13. Japan’s immediate objective is to strengthen its economic position, with a probable long-term objective of recovering a position of international influence and prestige. Japan considers that increase of defense strength is of lower priority, partly because it believes that its defense will be assured by the United States. While political stability is desired by most Japanese, sharp and persisting conflicts between rival personalities and factions seriously retard its development.

14. Japan currently considers alignment with the United States and cooperation with the democratic nations to be in its national interest, because it believes that in this way it is more likely to attain a position of international importance and economic strength and because it expects that the United States will if necessary defend Japan against attack.

15. At the same time, Japan believes that, within the limits of its alignment with the United States and despite its historical fear of Russia and strong dislike of Communism, it should seek to ease friction, develop trade and broaden relations with Communist China and the Soviet Union.

16. Japan is beginning to display a desire for greater freedom of international action. This tendency reflects a nationalist trend, rooted in racial pride, a longing for national prestige and a desire for greater maneuverability in the event of conflict between Communist China or the USSR and the United States. Development of the healthier and more positive aspects of Japanese nationalism is essential to Japan’s [Page 56] recovery as a major power. Accommodation of this nationalism within the context of the U.S.-Japanese alignment is a basic problem of our policy.

Principal Conflicts Between United States and Japanese Interests and Objectives

17. U.S. Bases. Japan recognizes the need for continued military protection by the United States. However, Japan does not regard the threat of aggression against it as seriously as does the United States. Consequently, while the Japanese look upon U.S. bases in Japan as protection for Japan, they also regard them as serving U.S. strategic interests and as dangerously exposing Japan to nuclear attack in the event of war. Furthermore, Japanese policy is colored by serious doubt as to whether an acceptable defense of Japan is possible in the event of nuclear war.

18. Japanese Rearmament. Partly because it discounts the danger of direct aggression, Japan puts the development of political stability and economic strength ahead of the development of military power, and resists U.S. efforts to increase total Japanese defense expenditures.

19. Communist China. Japan’s development of closer relations with the Communist bloc will probably eventually cause serious friction with the United States. The Japanese believe their international interests will be served through early development of closer contacts and expanded trade with the Communist bloc. Pressures in this direction will continue. Currently Japan is restrained from going beyond certain limits by the possible effect on relations with the United States and on trade with Nationalist China and the Republic of Korea.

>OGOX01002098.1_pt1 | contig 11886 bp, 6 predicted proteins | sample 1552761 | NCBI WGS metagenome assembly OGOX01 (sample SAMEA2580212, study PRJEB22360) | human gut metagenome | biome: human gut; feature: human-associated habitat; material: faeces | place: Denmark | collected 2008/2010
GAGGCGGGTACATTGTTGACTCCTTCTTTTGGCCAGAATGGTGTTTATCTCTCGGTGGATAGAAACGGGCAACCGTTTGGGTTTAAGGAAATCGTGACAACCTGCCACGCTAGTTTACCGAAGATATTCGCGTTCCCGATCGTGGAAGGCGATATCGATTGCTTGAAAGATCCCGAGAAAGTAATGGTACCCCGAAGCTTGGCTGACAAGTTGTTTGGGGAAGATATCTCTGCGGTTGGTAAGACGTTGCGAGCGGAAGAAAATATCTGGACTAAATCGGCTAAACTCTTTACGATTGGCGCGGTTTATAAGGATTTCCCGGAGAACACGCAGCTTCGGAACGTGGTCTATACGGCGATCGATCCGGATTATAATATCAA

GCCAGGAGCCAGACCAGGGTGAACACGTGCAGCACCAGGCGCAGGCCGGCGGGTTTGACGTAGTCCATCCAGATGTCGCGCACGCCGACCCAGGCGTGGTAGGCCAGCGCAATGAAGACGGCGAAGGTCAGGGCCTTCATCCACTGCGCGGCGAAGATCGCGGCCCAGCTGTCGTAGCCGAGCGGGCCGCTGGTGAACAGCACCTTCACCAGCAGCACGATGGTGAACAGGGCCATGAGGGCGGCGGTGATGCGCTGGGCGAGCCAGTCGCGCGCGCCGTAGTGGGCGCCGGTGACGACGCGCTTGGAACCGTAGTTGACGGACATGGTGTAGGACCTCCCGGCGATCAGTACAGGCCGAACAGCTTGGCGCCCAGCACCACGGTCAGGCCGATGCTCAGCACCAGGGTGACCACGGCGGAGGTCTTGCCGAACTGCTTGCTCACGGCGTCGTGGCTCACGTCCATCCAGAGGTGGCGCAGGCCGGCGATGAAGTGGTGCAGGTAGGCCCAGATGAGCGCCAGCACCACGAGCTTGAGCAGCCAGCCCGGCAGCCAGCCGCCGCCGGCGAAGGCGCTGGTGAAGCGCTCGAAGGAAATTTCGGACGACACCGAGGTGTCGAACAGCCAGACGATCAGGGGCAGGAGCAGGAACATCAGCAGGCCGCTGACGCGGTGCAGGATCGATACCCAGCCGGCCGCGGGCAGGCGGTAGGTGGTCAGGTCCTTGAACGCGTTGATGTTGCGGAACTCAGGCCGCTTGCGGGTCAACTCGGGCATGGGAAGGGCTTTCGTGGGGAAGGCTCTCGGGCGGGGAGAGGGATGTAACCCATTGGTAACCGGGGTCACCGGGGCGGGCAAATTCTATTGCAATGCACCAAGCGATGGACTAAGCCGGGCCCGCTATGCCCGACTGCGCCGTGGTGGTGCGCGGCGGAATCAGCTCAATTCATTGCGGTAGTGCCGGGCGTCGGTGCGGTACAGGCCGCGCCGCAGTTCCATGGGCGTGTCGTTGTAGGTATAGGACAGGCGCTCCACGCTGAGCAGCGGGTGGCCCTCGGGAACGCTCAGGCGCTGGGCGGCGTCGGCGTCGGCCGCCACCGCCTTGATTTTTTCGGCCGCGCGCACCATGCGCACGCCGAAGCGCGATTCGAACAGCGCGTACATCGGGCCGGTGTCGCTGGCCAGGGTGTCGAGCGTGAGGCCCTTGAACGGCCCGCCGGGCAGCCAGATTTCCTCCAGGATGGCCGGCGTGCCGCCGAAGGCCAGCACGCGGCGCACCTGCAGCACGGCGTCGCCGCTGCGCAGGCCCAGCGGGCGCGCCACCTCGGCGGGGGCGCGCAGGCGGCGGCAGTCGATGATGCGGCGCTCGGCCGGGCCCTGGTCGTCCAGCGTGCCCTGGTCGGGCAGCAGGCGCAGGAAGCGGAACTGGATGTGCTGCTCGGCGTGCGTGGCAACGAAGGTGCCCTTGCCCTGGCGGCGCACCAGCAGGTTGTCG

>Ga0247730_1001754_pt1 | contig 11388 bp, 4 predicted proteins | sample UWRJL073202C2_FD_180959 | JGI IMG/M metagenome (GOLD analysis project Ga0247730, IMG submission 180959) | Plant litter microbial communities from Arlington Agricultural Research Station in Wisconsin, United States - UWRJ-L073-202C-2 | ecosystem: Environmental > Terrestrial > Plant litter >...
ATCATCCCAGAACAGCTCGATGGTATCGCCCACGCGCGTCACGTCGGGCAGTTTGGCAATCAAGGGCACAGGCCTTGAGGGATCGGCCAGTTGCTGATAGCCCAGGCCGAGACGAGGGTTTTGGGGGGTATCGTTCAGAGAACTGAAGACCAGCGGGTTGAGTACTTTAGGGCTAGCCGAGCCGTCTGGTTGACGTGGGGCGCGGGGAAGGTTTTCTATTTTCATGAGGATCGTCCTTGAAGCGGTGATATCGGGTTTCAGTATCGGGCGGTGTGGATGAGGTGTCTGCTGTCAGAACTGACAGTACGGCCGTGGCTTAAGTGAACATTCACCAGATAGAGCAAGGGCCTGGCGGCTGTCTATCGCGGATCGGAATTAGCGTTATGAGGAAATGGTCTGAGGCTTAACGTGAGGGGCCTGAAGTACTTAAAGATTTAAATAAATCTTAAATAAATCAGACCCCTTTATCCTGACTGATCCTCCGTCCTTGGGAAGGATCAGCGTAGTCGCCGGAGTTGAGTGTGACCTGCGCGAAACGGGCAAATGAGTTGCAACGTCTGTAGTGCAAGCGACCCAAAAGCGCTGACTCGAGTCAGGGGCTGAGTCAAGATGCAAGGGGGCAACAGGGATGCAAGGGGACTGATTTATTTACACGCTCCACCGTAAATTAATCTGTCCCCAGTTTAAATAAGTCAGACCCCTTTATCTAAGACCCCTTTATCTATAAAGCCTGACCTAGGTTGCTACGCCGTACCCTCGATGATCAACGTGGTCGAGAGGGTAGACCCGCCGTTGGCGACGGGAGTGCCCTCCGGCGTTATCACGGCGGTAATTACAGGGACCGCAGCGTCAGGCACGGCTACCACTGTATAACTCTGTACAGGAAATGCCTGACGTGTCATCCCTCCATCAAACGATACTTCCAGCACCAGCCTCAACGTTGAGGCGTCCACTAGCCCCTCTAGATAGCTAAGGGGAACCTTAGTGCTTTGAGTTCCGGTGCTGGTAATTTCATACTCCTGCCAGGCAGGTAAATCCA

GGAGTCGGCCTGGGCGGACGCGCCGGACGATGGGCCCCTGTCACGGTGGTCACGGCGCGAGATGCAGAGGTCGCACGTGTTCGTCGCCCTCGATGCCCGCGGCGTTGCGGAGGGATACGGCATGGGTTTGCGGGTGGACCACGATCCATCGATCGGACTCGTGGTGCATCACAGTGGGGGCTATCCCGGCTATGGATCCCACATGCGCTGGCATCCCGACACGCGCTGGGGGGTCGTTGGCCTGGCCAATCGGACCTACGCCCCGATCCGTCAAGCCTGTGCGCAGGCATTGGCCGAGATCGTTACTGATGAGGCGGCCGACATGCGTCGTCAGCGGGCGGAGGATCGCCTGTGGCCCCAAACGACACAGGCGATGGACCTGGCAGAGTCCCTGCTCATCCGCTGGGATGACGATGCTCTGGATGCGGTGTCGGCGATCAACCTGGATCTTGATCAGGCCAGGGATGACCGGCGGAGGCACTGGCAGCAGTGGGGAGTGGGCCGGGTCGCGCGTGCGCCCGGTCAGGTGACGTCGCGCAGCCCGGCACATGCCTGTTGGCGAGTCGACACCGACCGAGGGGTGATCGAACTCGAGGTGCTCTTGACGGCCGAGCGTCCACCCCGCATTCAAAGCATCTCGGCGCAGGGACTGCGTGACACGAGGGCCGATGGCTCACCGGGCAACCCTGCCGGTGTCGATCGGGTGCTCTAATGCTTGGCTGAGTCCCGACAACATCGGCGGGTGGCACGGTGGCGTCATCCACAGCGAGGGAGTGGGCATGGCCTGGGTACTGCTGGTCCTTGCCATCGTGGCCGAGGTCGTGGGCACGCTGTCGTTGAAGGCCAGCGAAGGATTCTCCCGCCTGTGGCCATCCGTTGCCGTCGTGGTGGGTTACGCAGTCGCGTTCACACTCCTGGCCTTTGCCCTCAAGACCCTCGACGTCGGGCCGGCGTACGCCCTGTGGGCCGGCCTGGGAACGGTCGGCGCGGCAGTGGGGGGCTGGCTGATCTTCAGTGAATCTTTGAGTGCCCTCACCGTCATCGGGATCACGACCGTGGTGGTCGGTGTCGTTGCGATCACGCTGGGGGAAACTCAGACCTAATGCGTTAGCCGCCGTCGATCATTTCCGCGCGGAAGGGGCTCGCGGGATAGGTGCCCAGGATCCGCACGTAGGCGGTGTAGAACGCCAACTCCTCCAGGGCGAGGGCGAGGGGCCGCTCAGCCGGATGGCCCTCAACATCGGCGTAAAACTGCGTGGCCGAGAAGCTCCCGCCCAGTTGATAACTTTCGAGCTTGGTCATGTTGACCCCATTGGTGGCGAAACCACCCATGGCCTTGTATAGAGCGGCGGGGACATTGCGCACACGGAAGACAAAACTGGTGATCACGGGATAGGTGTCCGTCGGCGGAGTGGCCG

20. Other sources of conflict are:

Japanese resistance to United States private investment in Japan.
The Japanese need for trade and the present imbalance of United States-Japanese trade which drives them to want to sell more to the United States than we want to accept.
The Japanese sensitivity on nuclear development which leads them to oppose the testing of nuclear weapons in the Pacific and to be vulnerable to Communist-sponsored movements for the banning of nuclear weapons.
Irredentism over the Ryukyu and Bonin Islands.
Resentment over the continued imprisonment of Japanese war criminals.
The nature of a settlement of Japan’s GARIOA obligation.
Relationships with Japanese trade unions regarding the terms and conditions of their members’ employment through the Japanese Government for services to U.S. forces.

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Building Japanese Strength

21. Japan has limited economic, political and psychological resources with which to accomplish the demanding tasks of rebuilding internal political strength, economic viability and defense capacity. There is inevitable competition for these limited resources among social, economic and defense programs. A domestic political struggle over an increase in the defense forces is creating cleavages within the country and weakening the political position of the conservative elements. Both economic austerity and the defense program are essentially unpopular with many segments of the Japanese public, and require major political efforts if they are to be achieved.

22. The United States has limited capacity to influence Japanese action. Our bargaining tools and resources of good will and persuasion should be fully applied but carefully apportioned to accomplish our objectives most effectively.

23. While the requirement for an optimum level of defense readiness will continue to exist, it must be recognized that the Japanese Government will in fact determine the total size and composition of the military forces which Japan will support.

24. The security interests of both Japan and the United States require continuing progress by the Japanese toward greater political stability, economic viability and defense strength. Achievement of greater conservative political stability will mean that a Japanese Government can take austere and sometimes unpopular measures necessary to build economic strength and defense forces. Achievement of greater economic strength will mean increased resources available to devote to defense purposes. The amount and timing of the build-up of Japanese military forces should be related to the necessity for developing political and economic stability, as well as military strength, in Japan. The United States should avoid pressing the Japanese to increase their military forces to the prejudice of political and economic stability.


25. Preservation of the security and independence of Japan.

26. A Japan allied to the United States.